A pacifist is in for a lot of challenges in a society/world like this. How does she balance? Where does she draw her lines? Is she always changing her principles because these are her friends? (In such a case, then I think the story is slipping back in the direction of justifying violence, unless you take care to present this as a flaw). How much power does she have to stop her friends and allies from using violence, how much responsibility, and how much of both is she willing to use?
I think a pacifist reluctant hero would be an unmitigated disaster, at least if his reluctance extended to actually using responsibility and power (which is true of most of them). So he tells his friends he’s not comfortable with violence, they argue for killing the sentry on the enemy camp instead of knocking him unconscious and binding him, and the “hero” gives in and lets them do it, because, after all, he couldn’t possibly exercise power! Never, ever! He doesn’t want power! Power corrupts!
That’s a really principled pacifist hero you’ve got there. Maybe he can turn his back while his friends conduct a massacre next! That’d be fun!
Besides, in a violent society, a pacifist heroine would have to be pretty damn proactive in the first place to make an impact. Sitting around and sniffling, “It’s wrong” while everyone around her does exactly as they please comforts only her. Standing up and getting in the way is harder. And then, of course, the author usually shows that the heroine was a fool to show mercy, because traveling with a prisoner is hard, and the prisoner always escapes, and the heroine who spared him gets scolded as softhearted. (I have heard Tolkien cited as a justification for this, because Gollum escaped from Mirkwood thanks to the Elves’ kindness, and that was obviously bad. Hello, person who made this justification to me, you are a moron. What do you think saved Middle-earth in the final fucking place?)
Of course, yes, traveling with a bound prisoner is hard. I am therefore sneakily segueing into Point 3 now.
3) Cleverness and practicality are assets, hello.
A fighter hero is often shown solving most problems with his blade (even, as noted in the above 2 points, when he doesn’t need to). A mage hero flings magic, even if he starts out reluctant to use it because it could get out of control, not that it ever does. So what is someone who’s neither fighter nor mage, or whose magic is healing or creative, to do?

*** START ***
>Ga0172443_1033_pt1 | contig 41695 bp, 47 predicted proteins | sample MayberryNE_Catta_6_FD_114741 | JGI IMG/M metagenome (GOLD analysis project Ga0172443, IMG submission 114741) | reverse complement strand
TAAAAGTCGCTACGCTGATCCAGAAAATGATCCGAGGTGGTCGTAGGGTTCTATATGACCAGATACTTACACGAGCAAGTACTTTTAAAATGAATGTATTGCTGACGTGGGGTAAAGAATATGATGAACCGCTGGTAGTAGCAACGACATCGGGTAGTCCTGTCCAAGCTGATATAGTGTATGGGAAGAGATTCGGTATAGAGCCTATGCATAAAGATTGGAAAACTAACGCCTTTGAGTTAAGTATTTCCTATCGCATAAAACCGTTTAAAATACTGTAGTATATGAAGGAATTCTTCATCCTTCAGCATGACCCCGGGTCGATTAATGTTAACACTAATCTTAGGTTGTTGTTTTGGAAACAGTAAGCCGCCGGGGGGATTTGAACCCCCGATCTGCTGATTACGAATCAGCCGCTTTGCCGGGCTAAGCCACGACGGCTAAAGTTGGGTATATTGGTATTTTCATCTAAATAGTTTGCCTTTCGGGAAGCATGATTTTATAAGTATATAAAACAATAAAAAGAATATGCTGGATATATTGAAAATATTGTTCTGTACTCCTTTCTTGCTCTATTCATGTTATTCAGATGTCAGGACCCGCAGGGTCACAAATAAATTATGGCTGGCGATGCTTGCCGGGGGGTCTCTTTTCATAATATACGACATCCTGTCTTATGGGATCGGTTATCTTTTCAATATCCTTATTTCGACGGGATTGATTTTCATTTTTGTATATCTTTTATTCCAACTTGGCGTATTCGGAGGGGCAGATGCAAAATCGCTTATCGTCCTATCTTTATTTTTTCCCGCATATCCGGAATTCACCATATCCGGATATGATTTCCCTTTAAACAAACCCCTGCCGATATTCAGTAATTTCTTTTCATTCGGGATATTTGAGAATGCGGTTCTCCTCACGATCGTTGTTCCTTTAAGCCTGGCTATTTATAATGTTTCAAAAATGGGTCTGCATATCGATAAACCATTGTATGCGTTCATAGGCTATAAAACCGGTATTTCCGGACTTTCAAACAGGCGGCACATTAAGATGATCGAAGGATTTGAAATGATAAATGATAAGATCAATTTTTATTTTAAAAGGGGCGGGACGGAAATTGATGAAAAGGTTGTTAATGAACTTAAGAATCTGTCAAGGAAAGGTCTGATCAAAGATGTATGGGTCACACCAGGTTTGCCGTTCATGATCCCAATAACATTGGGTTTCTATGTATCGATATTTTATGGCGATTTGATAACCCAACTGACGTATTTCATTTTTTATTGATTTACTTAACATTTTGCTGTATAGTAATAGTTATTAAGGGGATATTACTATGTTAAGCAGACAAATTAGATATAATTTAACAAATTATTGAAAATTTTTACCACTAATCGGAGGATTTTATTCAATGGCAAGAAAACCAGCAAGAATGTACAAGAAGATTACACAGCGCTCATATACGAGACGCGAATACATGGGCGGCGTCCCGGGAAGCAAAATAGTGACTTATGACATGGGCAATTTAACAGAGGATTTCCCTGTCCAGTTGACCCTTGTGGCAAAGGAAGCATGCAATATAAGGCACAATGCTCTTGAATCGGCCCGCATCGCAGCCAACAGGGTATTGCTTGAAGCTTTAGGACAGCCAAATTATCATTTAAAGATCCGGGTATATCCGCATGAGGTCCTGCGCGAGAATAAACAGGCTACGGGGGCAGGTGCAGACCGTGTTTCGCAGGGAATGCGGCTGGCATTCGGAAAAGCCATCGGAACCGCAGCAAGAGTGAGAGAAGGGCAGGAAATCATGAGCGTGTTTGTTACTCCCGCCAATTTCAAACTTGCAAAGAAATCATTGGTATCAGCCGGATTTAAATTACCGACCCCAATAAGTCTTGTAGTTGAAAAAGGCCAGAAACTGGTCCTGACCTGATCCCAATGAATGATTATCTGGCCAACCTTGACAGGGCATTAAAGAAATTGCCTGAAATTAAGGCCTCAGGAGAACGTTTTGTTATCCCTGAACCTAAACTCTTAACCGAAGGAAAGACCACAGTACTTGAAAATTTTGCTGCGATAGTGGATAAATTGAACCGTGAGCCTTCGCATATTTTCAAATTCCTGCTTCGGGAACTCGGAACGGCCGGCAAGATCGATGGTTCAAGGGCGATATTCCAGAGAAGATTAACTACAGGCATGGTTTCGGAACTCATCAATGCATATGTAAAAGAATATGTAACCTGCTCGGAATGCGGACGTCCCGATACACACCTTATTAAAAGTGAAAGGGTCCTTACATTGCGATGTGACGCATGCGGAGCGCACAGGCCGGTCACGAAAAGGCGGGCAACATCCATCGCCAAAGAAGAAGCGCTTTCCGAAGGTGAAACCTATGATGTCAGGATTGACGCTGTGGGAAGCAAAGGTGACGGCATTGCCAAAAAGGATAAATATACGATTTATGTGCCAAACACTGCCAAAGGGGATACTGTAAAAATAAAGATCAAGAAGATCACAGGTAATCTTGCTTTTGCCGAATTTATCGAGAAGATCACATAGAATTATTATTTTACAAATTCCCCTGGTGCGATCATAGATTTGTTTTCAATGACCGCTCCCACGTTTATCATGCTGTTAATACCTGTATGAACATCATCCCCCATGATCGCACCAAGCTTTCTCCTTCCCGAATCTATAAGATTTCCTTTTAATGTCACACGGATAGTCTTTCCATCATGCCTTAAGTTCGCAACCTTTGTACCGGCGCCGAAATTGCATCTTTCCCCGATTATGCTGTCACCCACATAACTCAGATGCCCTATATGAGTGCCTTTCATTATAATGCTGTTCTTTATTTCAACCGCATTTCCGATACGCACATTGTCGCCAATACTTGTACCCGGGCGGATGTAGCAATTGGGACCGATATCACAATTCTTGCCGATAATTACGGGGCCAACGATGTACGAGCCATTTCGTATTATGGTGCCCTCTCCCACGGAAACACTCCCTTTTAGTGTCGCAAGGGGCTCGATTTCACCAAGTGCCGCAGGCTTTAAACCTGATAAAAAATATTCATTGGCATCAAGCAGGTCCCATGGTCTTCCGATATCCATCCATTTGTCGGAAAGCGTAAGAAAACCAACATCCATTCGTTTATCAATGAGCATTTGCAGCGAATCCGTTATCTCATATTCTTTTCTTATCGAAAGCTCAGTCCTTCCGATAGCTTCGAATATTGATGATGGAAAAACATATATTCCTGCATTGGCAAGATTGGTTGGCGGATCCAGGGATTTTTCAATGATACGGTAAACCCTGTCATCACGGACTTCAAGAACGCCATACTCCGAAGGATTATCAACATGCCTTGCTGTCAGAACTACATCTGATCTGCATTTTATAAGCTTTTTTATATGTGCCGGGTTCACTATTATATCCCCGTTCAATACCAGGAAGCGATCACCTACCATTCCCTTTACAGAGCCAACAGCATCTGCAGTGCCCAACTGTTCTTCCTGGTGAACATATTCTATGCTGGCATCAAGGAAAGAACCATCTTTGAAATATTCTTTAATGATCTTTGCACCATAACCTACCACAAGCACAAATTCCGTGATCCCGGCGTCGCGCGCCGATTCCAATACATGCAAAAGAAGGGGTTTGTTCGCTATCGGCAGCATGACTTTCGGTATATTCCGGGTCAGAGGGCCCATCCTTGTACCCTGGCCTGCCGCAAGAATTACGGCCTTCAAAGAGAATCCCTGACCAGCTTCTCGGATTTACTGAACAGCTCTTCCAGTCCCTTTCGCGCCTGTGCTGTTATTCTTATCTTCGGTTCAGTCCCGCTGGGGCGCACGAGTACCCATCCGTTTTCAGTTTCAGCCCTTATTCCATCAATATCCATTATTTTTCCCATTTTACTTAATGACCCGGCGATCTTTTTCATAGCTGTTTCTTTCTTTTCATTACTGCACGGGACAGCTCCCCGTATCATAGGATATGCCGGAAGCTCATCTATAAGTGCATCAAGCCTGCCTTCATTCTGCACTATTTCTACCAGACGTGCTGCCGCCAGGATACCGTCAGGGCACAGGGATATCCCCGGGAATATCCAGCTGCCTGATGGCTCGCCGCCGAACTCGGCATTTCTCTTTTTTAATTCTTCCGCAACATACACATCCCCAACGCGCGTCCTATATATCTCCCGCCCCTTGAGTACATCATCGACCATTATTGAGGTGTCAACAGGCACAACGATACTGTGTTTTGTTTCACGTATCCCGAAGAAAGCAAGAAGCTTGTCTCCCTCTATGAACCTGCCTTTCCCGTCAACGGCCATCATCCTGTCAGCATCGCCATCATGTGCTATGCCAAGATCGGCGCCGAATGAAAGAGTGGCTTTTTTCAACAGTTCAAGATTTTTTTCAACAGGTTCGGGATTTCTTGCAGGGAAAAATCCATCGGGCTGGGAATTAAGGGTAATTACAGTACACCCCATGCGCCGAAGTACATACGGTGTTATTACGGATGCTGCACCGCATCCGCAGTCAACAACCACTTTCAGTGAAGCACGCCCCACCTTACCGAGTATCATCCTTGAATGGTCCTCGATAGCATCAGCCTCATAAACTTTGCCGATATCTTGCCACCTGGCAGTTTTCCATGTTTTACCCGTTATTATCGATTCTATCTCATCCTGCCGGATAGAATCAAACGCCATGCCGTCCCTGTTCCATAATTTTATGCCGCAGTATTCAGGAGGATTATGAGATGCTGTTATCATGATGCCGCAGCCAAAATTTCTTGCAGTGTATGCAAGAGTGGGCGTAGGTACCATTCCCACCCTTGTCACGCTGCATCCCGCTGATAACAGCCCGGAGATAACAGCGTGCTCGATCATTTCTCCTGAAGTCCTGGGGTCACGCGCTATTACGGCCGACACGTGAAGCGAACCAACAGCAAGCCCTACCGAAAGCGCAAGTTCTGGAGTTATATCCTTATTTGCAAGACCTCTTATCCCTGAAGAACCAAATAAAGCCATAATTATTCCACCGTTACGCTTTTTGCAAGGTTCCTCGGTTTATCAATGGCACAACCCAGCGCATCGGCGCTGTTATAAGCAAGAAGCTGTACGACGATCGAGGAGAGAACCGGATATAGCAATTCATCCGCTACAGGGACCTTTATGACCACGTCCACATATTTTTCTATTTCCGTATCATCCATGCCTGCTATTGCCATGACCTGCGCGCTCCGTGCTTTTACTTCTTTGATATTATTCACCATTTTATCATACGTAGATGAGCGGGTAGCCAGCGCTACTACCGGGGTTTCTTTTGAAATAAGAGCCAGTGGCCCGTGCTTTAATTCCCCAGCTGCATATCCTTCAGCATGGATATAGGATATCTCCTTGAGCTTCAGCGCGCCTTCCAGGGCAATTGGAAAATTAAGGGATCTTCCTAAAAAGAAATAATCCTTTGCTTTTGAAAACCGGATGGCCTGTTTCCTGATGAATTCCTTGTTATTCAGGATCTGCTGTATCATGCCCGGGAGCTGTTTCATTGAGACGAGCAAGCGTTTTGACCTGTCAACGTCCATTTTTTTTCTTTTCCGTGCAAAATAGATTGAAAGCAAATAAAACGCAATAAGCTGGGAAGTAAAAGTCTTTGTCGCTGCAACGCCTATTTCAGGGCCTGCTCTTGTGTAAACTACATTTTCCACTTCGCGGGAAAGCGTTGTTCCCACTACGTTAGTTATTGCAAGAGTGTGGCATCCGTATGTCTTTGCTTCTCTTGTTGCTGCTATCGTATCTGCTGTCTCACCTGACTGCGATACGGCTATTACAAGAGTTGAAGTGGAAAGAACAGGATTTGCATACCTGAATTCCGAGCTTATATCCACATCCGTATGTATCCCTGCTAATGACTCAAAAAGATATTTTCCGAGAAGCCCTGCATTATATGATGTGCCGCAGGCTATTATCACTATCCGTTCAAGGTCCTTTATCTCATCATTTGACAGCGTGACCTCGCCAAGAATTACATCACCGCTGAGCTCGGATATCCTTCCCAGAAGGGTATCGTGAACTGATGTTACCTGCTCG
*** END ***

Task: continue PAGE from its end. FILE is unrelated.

Outthink the problem. Duh.
So. Bound prisoner. They have only one horse, which the bitchy tomboy princess wants to ride and which also carries their packs. They have to travel over rough country. They can make it on foot, but someone bound with chains will have more than a little difficulty and slow them down. What to do?
This one isn’t really very hard. Put the prisoner on the horse, arrange whatever packs can still be carried on the horse’s sides, shoulder the rest themselves, and put up with the bitchy tomboy princess’s whining. With careful planning and arranging, the weight won’t kill them. And, hey, so the princess whines. Who cares? If she crosses the line and tries to hurt someone or untie the prisoner—whom I personally would not leave her alone with—then she’ll deserve to be punished instead of put up with. Otherwise, you get through the rough country and keep everybody alive first, not try to make everybody perfectly happy. Not fighting and killing every enemy in sight does not make a character a pushover.
No, that doesn’t mean you automatically need to make a coward a genius. On the other hand, he’s survived thus far, and he has to have some set of skills. (More on this in point 4). I often think that fantasy authors don’t know what to do with heroes who aren’t fighters or mages, or some close variation of that, such as assassins. He probably wouldn’t even think of solutions that involve fighting skills that he doesn’t have, because, hey, he doesn’t have them. I can imagine him thinking wistfully that fighting or killing would be simpler, but then he has to go ahead and do the best he can without those talents.
4) Create a plot that plays to this character’s strengths.
Non-fighting characters, as I mentioned, are often seen as pushovers. They give in to other characters’ bitching. They yield their own principles at a moment’s pressure. They turn easily into traitors. They can do nothing when captured or challenged but squirm and look away.